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ball stud parts availability

ball stud parts availability

ball stud parts availability


I have a bus that uses an IFS steer axle provided by one of the major drivetrain tier suppliers. I'd rather not name the company since I am trying to convince them to support the product. I thought I'd solicit the opinion of this board. The axle is 16000 lb GAWR, it uses unequal length a-arms with a 60mm upper ball stud and a 80mm lower ball stud. The ball studs are threaded into the control arms. The problem is that the original manufacturer of the ball stud, and the entire axle assembly, was a European company that has gone bankrupt. The American company rebranded the European suspension system and sold and supported in under their name. The last units were sold in 2009. The American company has since restructured it's operations and streamlined it's product line and no longer supports this IFS system. Convincing them to find a second source supplier for the ball stud is probably hopeless. Late model buses will be grounded. The ball studs appear to be forged. The upper stud uses a composite liner, the lower stud appears to be steel on steel (housing to ball). What are your engineering thoughts on remanufacturing/refurbishing/rebuilding ball studs? What are your thoughts on having parts re-produced? Any other solutions or comments are much appreciated.

RE: ball stud parts availability

Are the ball studs damaged in some way? It could be possible to refurbish parts, but the most likely problem (wear on ball surface) is not an easy one to fix. How many parts would you need? Manufacturing new ones is no big deal if you have suitable documentation (part drawings, product specifications) and enough budget.

RE: ball stud parts availability

Many ball studs designs are semi-standard and can be cross linked across several brands. Check with a good heavy duty mechanic and an old time parts person to see if they know who else may use a similar stud.
As far as rebuilding ball studs; I would not try to do it.
I agree with Cory that it is not a big deal to order a short run of ball studs from someone in the EU or US.

RE: ball stud parts availability

Thanks guys,

The ball joints exhibit rapid wear due to prematurely cracked and deteriorated boots. We're addressing that problem too. I got a bit of good news from the manufacturer today - looks like they will make a run of parts for us. You can be sure I'll be pestering them for drawings, spec's, and whatever digital representations they have (g-code, etc). Thanks.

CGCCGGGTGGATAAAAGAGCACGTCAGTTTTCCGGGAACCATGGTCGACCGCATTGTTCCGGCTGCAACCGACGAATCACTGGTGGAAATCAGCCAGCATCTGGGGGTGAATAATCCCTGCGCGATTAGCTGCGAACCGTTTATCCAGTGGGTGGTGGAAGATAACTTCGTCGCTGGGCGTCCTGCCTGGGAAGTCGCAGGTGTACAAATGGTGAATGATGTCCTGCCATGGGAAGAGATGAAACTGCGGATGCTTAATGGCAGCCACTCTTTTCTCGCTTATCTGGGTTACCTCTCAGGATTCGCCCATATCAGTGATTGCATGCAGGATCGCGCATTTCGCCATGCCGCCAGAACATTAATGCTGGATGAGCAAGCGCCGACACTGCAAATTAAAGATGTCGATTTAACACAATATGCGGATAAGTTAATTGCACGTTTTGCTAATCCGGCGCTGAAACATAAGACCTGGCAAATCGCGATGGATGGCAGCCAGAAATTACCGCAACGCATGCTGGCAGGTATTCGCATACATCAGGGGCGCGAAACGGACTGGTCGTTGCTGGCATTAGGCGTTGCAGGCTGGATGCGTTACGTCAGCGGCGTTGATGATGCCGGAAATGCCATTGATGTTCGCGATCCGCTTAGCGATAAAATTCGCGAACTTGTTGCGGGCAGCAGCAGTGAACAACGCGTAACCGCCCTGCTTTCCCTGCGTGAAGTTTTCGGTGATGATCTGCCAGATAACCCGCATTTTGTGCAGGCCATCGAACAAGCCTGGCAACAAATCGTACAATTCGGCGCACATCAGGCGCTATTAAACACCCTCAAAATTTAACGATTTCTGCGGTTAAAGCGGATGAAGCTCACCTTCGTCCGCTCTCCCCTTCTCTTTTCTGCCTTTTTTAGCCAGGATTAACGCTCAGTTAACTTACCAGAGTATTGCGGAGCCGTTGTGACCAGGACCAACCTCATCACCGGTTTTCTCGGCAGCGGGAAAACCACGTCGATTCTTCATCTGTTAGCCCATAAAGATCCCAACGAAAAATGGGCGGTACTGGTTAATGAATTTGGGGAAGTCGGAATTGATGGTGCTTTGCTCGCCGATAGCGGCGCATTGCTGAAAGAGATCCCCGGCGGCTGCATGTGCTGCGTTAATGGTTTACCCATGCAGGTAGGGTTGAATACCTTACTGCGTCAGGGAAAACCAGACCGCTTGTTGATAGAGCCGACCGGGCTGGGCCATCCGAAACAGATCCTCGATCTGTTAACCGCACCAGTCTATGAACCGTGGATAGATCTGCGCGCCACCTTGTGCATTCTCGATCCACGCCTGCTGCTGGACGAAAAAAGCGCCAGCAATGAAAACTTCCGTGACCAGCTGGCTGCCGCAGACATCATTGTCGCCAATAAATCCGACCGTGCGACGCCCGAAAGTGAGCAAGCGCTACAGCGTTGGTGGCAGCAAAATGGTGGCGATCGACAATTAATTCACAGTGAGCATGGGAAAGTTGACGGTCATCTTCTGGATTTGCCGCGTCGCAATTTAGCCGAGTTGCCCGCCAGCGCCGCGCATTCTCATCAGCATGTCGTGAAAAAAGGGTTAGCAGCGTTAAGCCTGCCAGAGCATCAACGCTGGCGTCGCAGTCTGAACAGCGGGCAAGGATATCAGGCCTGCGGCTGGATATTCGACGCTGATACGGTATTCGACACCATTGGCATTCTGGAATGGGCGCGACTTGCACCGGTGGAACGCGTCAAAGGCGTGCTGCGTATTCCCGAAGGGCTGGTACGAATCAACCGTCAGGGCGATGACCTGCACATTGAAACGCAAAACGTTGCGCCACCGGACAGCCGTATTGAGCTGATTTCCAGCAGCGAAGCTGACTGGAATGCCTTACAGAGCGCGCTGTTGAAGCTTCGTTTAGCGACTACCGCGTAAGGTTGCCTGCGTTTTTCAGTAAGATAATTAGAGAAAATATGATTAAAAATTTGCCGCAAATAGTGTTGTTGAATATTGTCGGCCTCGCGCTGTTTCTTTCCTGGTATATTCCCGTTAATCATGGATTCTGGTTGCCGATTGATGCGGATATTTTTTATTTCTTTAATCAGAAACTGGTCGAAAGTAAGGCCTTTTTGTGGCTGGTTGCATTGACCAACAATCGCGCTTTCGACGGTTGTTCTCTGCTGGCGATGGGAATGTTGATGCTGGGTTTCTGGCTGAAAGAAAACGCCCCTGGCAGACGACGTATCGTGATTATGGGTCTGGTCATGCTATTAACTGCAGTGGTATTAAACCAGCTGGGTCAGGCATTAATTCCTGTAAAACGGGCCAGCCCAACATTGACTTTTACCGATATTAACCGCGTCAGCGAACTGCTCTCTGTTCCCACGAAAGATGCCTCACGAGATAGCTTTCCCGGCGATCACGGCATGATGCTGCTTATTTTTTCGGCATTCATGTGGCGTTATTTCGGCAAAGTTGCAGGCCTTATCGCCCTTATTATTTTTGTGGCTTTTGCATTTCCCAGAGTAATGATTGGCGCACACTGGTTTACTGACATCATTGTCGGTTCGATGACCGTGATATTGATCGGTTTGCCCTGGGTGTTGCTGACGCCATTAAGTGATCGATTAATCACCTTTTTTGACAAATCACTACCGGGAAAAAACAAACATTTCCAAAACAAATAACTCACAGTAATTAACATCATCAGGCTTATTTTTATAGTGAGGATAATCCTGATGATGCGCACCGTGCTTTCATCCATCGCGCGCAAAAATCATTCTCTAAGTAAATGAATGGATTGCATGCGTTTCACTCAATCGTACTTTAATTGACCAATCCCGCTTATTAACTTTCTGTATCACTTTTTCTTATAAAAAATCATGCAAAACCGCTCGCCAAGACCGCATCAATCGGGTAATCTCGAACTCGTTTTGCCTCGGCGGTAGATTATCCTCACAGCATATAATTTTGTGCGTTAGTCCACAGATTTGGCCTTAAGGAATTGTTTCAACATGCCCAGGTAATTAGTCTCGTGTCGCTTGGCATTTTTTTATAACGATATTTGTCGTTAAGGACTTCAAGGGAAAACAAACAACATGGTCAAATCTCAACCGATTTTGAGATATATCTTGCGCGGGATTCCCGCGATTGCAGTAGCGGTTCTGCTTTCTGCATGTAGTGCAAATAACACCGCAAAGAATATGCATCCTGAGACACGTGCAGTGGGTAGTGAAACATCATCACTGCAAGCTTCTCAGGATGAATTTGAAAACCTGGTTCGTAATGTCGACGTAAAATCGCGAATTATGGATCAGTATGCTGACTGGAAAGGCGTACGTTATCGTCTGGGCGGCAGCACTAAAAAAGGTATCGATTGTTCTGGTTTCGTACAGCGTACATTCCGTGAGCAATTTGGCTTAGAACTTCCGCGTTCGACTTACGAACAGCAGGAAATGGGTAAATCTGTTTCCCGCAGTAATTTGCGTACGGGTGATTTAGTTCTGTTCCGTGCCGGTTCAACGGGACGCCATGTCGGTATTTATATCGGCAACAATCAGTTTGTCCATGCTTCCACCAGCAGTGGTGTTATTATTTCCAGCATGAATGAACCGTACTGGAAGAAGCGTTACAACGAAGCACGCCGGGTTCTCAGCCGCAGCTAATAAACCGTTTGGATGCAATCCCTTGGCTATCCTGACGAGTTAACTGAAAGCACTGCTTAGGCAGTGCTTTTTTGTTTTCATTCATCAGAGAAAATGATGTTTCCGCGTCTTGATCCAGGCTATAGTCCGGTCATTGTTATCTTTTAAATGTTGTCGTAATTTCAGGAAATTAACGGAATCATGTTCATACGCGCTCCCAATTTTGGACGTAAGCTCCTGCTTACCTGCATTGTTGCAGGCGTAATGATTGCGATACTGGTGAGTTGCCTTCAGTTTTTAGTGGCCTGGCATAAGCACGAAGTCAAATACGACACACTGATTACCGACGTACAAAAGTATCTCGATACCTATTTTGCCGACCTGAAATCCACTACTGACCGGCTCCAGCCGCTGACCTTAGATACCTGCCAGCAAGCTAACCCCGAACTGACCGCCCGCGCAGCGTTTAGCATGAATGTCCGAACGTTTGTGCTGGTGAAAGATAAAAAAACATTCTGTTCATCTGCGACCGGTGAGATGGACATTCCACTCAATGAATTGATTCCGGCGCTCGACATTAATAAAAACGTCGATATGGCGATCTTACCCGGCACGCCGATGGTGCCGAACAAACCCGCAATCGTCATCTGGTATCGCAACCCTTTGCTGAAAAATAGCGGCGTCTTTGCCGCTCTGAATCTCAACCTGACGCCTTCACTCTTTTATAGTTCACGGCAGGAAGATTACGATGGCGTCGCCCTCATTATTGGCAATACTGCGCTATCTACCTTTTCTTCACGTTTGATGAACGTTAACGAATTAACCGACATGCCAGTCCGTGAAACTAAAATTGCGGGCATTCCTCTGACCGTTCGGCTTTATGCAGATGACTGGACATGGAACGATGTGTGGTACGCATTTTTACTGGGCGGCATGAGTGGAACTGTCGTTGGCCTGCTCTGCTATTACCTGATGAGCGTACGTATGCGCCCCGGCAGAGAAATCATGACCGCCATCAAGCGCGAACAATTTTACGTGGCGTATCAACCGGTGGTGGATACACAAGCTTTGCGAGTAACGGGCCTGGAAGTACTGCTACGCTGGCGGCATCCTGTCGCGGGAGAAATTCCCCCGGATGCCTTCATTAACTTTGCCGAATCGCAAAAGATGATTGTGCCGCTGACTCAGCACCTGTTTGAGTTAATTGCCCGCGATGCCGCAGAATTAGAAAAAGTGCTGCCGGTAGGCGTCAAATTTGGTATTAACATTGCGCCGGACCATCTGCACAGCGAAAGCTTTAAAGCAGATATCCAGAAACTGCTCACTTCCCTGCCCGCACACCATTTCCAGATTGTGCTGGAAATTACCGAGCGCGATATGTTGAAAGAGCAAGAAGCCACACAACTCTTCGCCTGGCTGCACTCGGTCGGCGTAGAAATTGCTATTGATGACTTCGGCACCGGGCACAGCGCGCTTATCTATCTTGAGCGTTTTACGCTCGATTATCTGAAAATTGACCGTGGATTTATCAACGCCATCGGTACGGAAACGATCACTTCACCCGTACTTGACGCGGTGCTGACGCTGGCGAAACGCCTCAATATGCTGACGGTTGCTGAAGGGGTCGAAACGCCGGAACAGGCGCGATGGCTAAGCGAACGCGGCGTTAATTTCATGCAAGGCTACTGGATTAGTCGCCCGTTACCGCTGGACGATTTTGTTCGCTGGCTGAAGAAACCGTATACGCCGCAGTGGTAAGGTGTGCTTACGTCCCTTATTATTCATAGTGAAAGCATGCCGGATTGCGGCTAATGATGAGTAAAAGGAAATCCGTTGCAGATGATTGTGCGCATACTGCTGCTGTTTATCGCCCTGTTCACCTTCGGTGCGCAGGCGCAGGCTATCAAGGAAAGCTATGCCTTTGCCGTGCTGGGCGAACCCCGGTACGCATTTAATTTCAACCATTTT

RE: ball stud parts availability

I would have thought the metal parts could be made even one off by any competent machinist with the correct equipment. The ball is straight forward, but may require a high grade bolt rather than turned from one piece of metal as a rolled thread is a lot stronger than a cut thread. If the bolt portion is tapered a shoulder bolt might be a suitable starting point for that component.

If you did not have a facility to swage the socket part under the ball, maybe a two part socket that screws together or is held together by a third part being a sleeve that fits over it.

Rubber lip seals or O rings might work as seals along with regular greasing just like we used to do..

Do they make spherical joints like typically used on race cars that might be big enough and strong enough?

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RE: ball stud parts availability

Have you tried checking in SWAG catalogues (they carry parts for cars & light commercial vehicles), or something like that? The reason I mention it is because they list mfg. part numbers, but their own as well- which is useful because you can find out if any other vehicle uses the same part and which. The other benefit is that in my neck of woods it's usually easier to go to car parts shop and ask for part by its SWAG number than by mfg. part number. HTH

RE: ball stud parts availability

As you've already found, mind the boot quality. I've had tie rod ends fail in a couple months due to utter crap boot quality. I drive a 30 year old benz, and as the market and OEM's even look for 'second sources' as they say quality can suffer. If you can find NOS, this is usually regarded as better than recent production

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